Very cool piece of engineering but as you say can all be done on a phone now.

    Cheers

    Karl
  9. trevgale36

    trevgale36 n00b

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    Thanks for the reply. I was curious but wasn't sure you'd have the energy, travelling is exhausting right ?

    I have to say thanks for writiing the blog also, I've been away from phone service for a few days and to come back into range and see some more of your trip is fantastic !

    One more question, with your experience now, If I were to do a similar trip I'd like to have some Spanish language - ( I figure you just picked it up as you went along ? ) but where would be best place early on to stay a month and learn Spanish ? Maybe stay with a family and immerse myself or perhaps a proper school ? or just learn on the fly as I think you did ?

    Thanks again
    Trev.
  10. Normlas

    Normlas Been here awhile

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    Good to hear from you mate and glad to hear you're still on the ride with me.
    Best wishes,
    A

    Hiya Trev, yep - I just picked up my Spanish on the road but it's still pretty poor. I can get all te important stuff done no problem, hotels, gas, food, repairs etc, as long as it's within context there's no problem. Also most people tend to ask the same questions, so you get better at recognising and answering - where are you from? where are you going? how long have you been on the road? what size / brand / cost / top speed is your bike, do you like my country? etc etc.

    Like learning any language, I can understand a lot more than I can speak and it's also country dependent, I found that the Mexican Spanish is the easiest to understand and the Chilean version the most difficult.

    I am constantly asking people to speak more slowly, and some do, others just speak more loudly or more loudly and more quickly which I always find amusing, it's not that I can't hear them, I just don't know what they're saying :)

    I had planned to take some lessons in Baja Mexico and do a home-stay (there were some available in La Paz) but when I got there I was too busy partying and enjoying the travel and didn't want to stop, probably should have. Although now that I have a basic grasp I feel better placed to take lessons and they'd probably be more useful.
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  11. Normlas

    Normlas Been here awhile

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    Lots has happened in the last few days - let me back track to my rainy day in Resistencia......

    I wake up the next day to dark skies but the forecast is dry and I decide to head out, thankfully the temperature has dropped to a very pleasant 20 degrees and I aim my steed for the city of Reconquista, about 3 or 4 hrs down the road towards Buenos Aires.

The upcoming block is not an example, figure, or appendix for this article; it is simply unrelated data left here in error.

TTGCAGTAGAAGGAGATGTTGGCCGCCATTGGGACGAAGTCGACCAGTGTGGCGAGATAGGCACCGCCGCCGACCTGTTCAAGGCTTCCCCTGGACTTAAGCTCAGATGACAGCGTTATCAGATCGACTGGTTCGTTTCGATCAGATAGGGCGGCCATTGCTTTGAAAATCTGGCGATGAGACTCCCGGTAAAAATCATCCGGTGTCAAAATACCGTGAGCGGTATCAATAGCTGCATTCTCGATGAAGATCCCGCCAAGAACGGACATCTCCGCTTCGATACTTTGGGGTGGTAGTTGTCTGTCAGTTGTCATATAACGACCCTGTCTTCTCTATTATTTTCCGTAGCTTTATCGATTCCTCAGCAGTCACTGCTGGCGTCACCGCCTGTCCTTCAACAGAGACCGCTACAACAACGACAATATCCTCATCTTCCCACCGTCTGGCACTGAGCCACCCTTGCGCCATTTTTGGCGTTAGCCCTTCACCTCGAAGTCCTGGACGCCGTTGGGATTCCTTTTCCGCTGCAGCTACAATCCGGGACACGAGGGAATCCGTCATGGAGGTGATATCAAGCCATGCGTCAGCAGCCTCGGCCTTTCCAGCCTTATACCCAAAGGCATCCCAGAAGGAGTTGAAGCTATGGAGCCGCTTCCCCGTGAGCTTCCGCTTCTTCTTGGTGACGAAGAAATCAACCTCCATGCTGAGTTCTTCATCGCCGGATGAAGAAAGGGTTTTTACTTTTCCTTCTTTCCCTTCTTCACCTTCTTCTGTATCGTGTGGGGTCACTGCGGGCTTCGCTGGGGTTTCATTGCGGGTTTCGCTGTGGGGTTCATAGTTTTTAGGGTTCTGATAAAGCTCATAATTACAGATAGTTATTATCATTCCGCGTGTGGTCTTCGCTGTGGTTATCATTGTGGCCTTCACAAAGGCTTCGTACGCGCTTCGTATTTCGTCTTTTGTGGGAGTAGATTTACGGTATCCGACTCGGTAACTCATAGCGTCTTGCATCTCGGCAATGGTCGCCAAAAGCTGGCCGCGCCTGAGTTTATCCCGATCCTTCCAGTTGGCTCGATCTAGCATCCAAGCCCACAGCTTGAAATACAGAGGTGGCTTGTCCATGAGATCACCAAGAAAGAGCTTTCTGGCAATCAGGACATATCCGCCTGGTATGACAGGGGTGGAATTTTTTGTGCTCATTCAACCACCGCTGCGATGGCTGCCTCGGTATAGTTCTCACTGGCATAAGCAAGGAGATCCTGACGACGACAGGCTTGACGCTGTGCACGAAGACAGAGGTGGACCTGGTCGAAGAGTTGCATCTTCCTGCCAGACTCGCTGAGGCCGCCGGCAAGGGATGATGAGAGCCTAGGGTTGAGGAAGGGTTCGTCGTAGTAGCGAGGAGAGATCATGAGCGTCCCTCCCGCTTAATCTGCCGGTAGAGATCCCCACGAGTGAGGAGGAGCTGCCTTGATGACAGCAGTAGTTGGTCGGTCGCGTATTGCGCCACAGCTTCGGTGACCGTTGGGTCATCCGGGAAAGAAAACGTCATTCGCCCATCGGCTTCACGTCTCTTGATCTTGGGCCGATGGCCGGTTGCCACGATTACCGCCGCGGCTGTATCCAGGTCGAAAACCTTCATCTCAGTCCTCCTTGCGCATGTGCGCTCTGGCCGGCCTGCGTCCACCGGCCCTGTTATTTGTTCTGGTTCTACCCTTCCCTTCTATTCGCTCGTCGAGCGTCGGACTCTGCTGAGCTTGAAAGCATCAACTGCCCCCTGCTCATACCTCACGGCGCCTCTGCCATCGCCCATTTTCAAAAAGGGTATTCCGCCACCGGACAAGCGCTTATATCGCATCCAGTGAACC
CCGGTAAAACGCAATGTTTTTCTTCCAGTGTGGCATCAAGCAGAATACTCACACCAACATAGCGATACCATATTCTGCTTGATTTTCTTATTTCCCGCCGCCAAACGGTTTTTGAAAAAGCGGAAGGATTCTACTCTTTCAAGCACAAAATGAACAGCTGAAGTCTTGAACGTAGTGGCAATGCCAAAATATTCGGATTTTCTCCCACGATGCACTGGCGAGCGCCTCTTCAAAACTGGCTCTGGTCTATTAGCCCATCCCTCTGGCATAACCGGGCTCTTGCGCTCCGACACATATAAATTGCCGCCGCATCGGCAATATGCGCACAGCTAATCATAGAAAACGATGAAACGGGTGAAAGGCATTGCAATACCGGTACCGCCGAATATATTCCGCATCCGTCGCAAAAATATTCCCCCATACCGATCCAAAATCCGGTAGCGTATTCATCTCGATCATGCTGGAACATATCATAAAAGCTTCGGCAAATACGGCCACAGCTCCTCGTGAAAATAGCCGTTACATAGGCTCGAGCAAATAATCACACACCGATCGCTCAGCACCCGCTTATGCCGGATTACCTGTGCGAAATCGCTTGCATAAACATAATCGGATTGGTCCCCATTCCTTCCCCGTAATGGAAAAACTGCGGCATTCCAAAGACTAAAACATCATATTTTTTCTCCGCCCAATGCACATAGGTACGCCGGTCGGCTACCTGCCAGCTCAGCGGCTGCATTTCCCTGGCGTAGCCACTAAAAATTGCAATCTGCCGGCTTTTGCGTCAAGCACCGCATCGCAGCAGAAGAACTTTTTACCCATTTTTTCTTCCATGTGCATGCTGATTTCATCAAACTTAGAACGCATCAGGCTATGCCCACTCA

I usually try and have a break every hour or so and in Argentina there are loads of these shrines along the roadside with red flags, they're always under a big shady tree and some have seating. There are loads of them and I can easily pass 15 or 20 in a days' riding.

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    They make perfect rest and lunch stops.

    I've also found out what they are all about - Gaucho Gill! A former soldier, folk hero and Robin Hood type character from the late 1800's who died a martyr and was thought to have healing properties. He is revered by the locals within the catholic faith although not officially recognised by the church as a saint. He apparently used to pray to the "saint of death" hence all the red and black flags.

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    The full story is here linky

    I pull into Reconquista in the early afternoon and play an annoyingly difficult hotel game, there are no hotels on Ioverlander and I must have gone to 6 or 7 different places from google maps and local advice, some didn't exist and most were crazy expensive, like more than double what I had paid in Resistancia for much worse hotels, just 300kms down the road.....??

    I finally find a very old and run down Hospedaje in the centre but the room and parking are OK, the price is 525 pesos and the people running it are very friendly and helpful (I have now added this one to Ioverlander). Then I do the usual town exploration, it's another Sunday and most places are shut but the nearby Plaza de Armas is full of people enjoying a nice family picnic in the park.

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    So Peru had a shop called Auckland and now I find this shop in Reconquista - what the hell people??

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    I get the basics done - recharge the phone, find bread, salami and cheese for tomorrow and find some dinner before returning to the hotel and watching a movie (the new one about Van Gogh's life, was very good).